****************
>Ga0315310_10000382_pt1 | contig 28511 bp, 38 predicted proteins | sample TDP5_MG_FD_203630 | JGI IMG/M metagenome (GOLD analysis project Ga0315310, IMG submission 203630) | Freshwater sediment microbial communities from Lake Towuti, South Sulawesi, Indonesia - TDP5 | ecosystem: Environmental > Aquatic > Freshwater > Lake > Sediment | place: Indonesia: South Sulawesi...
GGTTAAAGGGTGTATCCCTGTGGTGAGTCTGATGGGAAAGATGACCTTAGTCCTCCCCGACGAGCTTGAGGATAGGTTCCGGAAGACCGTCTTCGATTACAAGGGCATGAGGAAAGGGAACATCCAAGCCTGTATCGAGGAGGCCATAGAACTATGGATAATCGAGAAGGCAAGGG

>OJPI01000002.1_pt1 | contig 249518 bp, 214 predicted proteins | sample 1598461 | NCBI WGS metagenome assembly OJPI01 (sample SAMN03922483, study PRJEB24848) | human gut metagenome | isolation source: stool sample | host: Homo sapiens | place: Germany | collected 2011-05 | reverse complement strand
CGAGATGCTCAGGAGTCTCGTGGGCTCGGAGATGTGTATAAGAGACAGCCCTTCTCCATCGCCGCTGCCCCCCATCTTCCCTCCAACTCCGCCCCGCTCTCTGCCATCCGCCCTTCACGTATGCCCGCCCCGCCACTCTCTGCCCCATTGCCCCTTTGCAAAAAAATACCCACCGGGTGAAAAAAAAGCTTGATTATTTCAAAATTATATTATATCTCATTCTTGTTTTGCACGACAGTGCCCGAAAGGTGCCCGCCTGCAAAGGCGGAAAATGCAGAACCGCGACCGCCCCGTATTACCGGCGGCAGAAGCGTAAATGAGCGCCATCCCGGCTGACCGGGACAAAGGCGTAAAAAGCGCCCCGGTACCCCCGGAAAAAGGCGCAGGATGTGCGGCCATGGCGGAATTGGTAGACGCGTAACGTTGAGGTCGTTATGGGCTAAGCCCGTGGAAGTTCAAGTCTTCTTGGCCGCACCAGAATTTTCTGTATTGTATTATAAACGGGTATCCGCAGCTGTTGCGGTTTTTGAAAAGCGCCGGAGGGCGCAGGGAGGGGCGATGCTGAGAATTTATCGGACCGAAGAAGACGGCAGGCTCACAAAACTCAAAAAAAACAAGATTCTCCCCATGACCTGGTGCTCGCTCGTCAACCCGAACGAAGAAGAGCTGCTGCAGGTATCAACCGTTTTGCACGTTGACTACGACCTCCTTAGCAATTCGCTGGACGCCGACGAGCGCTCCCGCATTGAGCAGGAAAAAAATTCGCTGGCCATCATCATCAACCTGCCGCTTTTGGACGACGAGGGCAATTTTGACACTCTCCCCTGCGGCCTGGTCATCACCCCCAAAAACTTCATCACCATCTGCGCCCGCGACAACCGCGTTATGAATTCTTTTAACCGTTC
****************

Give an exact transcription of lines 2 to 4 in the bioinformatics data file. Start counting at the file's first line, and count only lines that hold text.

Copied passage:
GGTTAAAGGGTGTATCCCTGTGGTGAGTCTGATGGGAAAGATGACCTTAGTCCTCCCCGACGAGCTTGAGGATAGGTTCCGGAAGACCGTCTTCGATTACAAGGGCATGAGGAAAGGGAACATCCAAGCCTGTATCGAGGAGGCCATAGAACTATGGATAATCGAGAAGGCAAGGG

>OJPI01000002.1_pt1 | contig 249518 bp, 214 predicted proteins | sample 1598461 | NCBI WGS metagenome assembly OJPI01 (sample SAMN03922483, study PRJEB24848) | human gut metagenome | isolation source: stool sample | host: Homo sapiens | place: Germany | collected 2011-05 | reverse complement strand
CGAGATGCTCAGGAGTCTCGTGGGCTCGGAGATGTGTATAAGAGACAGCCCTTCTCCATCGCCGCTGCCCCCCATCTTCCCTCCAACTCCGCCCCGCTCTCTGCCATCCGCCCTTCACGTATGCCCGCCCCGCCACTCTCTGCCCCATTGCCCCTTTGCAAAAAAATACCCACCGGGTGAAAAAAAAGCTTGATTATTTCAAAATTATATTATATCTCATTCTTGTTTTGCACGACAGTGCCCGAAAGGTGCCCGCCTGCAAAGGCGGAAAATGCAGAACCGCGACCGCCCCGTATTACCGGCGGCAGAAGCGTAAATGAGCGCCATCCCGGCTGACCGGGACAAAGGCGTAAAAAGCGCCCCGGTACCCCCGGAAAAAGGCGCAGGATGTGCGGCCATGGCGGAATTGGTAGACGCGTAACGTTGAGGTCGTTATGGGCTAAGCCCGTGGAAGTTCAAGTCTTCTTGGCCGCACCAGAATTTTCTGTATTGTATTATAAACGGGTATCCGCAGCTGTTGCGGTTTTTGAAAAGCGCCGGAGGGCGCAGGGAGGGGCGATGCTGAGAATTTATCGGACCGAAGAAGACGGCAGGCTCACAAAACTCAAAAAAAACAAGATTCTCCCCATGACCTGGTGCTCGCTCGTCAACCCGAACGAAGAAGAGCTGCTGCAGGTATCAACCGTTTTGCACGTTGACTACGACCTCCTTAGCAATTCGCTGGACGCCGACGAGCGCTCCCGCATTGAGCAGGAAAAAAATTCGCTGGCCATCATCATCAACCTGCCGCTTTTGGACGACGAGGGCAATTTTGACACTCTCCCCTGCGGCCTGGTCATCACCCCCAAAAACTTCATCACCATCTGCGCCCGCGACAACCGCGTTATGAATTCTTTTAACCGTTC